It meant another long rehabilitation, but he endured it with courage and made his latest comeback to competition at the fourth edition of Wareng Tuskys Cross Country race, on 28 November, where he edged out a tough field that included Joseph Ebuya to win. “I did not expect to win today because I have only trained for four months after undergoing an operation early this year,” he said then.


Now fully back to fitness, Macharinyang set his sights on a Bydgoszcz World Cross ticket in 2010. At the Kenya national Cross Country Championships, on 20 February, the diminutive athlete lined up in the 12km race, stayed in the mix to finish fourth in 35:47.4 and grab the final automatic slot for the World Cross team.


Macharinyang was confident of doing the country proud in Bydgoszcz. "I have recovered from a series of injuries that affected me last year and my sole aim was to return to the Kenyan World Cross team and now that I made it, I will try my best to bring glory to Kenya," he stated before heading to Poland.


However, it was not be, as Macharinyang finished ninth and out of the scoring positions (Joseph Ebuya, Leonard Komon, Richard Mateelong and Paul Tanui all came in ahead of him).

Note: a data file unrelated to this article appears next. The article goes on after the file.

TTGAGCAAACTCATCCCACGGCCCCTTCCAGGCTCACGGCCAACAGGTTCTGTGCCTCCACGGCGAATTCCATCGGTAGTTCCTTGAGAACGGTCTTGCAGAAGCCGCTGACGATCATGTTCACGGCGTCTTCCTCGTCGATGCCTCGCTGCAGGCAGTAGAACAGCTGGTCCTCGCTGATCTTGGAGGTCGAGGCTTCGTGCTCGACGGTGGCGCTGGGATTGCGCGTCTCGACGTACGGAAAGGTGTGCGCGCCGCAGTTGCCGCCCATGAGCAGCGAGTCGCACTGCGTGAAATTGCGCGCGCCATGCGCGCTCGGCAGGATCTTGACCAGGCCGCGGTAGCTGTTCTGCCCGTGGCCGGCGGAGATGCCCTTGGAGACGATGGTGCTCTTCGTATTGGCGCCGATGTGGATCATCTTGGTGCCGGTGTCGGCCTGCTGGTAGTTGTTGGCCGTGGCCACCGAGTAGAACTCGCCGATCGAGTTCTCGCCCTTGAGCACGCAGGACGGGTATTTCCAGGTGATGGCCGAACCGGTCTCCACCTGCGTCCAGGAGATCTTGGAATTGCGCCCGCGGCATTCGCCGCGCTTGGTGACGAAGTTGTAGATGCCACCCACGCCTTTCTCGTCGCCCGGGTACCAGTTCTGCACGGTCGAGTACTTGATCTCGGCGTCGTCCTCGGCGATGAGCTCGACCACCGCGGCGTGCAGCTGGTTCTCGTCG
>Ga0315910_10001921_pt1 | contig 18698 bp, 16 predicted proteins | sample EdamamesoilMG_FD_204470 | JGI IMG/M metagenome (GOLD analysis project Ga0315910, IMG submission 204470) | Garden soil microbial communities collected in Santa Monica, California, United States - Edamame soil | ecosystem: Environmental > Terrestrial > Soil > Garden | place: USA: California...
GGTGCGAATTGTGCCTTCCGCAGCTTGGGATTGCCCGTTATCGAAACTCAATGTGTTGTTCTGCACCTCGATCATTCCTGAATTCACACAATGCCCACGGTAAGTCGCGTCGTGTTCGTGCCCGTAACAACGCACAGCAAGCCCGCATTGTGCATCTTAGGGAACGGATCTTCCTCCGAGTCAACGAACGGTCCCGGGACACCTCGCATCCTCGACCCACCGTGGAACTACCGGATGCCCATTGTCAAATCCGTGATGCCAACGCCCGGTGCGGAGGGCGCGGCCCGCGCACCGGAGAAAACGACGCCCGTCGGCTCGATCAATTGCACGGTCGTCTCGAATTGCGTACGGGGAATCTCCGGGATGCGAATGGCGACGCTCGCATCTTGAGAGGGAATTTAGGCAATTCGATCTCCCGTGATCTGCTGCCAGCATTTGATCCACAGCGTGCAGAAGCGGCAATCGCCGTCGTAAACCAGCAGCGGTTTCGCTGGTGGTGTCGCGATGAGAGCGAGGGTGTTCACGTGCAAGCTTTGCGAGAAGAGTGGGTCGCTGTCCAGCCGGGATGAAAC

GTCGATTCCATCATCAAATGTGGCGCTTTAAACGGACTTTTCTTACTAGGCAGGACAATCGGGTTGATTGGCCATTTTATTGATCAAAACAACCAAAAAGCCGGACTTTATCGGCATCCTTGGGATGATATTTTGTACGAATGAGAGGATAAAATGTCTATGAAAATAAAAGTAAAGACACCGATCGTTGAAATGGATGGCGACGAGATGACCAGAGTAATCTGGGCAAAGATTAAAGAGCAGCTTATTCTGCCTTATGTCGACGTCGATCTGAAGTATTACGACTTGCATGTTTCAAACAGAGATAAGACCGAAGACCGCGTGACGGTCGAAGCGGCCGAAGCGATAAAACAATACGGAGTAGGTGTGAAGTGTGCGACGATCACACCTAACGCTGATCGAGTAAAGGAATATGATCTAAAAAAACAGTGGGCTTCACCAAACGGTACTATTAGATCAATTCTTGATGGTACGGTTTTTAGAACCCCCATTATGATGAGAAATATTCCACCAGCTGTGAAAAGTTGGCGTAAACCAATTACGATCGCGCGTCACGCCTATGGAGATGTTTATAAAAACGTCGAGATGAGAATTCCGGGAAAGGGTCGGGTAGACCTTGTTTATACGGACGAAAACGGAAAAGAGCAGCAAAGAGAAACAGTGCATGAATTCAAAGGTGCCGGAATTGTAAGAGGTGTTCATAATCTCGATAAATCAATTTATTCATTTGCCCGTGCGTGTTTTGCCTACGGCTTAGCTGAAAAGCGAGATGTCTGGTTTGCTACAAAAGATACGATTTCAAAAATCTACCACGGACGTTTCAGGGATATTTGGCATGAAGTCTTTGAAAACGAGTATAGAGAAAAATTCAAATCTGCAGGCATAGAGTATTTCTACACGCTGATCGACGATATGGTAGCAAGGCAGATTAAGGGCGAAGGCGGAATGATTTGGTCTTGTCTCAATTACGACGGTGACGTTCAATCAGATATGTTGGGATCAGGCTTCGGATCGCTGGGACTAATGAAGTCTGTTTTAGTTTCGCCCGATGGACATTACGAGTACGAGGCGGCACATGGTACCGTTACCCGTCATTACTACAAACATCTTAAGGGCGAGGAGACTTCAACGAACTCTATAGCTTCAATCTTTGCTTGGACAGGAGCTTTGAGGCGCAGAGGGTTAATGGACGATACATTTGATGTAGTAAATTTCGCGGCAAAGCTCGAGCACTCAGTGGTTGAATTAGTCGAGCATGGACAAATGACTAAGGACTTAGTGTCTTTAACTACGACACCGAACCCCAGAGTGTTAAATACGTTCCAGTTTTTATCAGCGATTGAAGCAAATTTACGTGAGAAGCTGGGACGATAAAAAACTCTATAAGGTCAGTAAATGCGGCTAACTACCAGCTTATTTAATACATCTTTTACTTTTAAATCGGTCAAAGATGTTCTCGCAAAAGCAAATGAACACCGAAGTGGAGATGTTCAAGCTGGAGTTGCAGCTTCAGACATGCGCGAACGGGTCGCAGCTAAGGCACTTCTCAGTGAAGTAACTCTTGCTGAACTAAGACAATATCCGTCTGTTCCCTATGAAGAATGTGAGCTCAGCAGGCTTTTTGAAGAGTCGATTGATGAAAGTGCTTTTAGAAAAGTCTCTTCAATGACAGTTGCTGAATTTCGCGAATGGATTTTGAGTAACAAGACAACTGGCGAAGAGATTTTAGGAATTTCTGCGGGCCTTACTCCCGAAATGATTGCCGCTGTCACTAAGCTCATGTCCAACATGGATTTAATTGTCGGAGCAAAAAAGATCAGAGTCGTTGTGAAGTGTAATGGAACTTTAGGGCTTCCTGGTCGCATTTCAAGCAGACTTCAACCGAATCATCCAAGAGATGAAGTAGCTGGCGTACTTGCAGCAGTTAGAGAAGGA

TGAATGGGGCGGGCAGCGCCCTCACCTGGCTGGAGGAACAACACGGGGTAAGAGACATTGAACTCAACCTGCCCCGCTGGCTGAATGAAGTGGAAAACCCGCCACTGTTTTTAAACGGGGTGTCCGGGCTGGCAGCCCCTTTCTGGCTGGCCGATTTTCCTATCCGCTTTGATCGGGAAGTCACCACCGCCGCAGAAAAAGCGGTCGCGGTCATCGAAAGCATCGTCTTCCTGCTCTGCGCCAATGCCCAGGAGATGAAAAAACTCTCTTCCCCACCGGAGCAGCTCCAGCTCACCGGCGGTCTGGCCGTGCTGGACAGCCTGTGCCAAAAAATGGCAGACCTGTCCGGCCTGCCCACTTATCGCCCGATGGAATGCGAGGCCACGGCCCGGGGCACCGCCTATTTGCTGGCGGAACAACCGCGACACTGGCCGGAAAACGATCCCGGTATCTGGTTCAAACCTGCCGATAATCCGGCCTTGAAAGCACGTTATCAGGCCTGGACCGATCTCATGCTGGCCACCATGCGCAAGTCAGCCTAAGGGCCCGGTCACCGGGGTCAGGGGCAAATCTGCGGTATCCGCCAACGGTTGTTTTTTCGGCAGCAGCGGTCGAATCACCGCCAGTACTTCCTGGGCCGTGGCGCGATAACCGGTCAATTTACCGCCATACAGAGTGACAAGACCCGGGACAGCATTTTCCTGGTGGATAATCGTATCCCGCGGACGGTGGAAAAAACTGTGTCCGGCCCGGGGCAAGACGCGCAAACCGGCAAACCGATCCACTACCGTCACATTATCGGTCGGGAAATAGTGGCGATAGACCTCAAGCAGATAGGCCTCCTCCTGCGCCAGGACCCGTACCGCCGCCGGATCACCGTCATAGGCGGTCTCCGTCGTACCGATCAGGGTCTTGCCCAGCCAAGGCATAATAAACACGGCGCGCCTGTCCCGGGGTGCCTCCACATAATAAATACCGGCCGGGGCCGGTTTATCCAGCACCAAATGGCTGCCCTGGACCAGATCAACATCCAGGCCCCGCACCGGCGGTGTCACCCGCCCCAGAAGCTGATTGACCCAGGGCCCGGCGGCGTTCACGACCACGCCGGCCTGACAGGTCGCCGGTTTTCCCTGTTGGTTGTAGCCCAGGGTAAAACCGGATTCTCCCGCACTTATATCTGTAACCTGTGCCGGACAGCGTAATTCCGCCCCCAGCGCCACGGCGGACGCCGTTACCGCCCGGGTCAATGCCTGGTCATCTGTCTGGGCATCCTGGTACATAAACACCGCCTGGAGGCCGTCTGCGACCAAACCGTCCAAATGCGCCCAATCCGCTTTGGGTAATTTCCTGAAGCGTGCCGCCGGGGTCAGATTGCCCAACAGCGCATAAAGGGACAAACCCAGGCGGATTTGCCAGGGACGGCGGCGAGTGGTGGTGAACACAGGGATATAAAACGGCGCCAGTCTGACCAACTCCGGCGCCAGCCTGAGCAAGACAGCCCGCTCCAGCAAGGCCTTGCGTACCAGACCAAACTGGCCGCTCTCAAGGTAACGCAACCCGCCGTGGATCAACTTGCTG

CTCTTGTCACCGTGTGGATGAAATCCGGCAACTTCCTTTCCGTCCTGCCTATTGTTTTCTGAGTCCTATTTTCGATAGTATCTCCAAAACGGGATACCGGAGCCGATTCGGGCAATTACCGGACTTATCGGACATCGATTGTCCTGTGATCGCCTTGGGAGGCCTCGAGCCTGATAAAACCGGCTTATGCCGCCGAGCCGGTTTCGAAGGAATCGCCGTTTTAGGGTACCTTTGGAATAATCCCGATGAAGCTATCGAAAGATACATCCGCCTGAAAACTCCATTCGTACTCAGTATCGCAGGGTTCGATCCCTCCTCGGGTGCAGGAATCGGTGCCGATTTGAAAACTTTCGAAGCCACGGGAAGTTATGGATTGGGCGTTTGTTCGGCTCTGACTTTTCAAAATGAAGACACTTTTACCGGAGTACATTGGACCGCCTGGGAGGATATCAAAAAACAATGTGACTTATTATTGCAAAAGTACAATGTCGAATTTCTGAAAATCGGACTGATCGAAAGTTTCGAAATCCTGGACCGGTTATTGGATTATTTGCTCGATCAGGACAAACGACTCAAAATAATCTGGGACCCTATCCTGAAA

Another unpretentious season followed on the track, with the 13:14.58 season’s best performance at Turin’s Primo Nebiolo Memorial in the 5000m race for third (12 June) the highlight show. On the road, Macharinyang returned a career best 61:38 in half marathon with a fifth finish at the 11th Maratonina Città di Udine on 26 September to wrap up his season.


The adept cross runner opened 2011 at the 9 January Fuensalida Cross, in Spain, where he played bridesmaid to Eritrea’s 2010 World Cross silver holder, Teklemariam Medhin. Compatriots Komon and Mathew Kisorio breasted the tape ahead of him in Sevilla (16 January) before he won the long race at North Rift/AK Provincial Championships (5 February) to prime himself for the selection event in Punta Umbria.


A fifth finish at Nairobi’s Uhuru Gardens in the men’s long race saw Macharinyang selected for Punta Umbria, marking his seventh World Cross, one better than his idol Tergat who competed at six editions.


“Were it not for the injury, they would have been eight,” he smiles when his remarkable World Cross sequence was pointed out. “However, they will all not count for anything unless I bring back a medal in Spain,” he added as he left to join his team mates for training at the team’s Kigari base in Embu.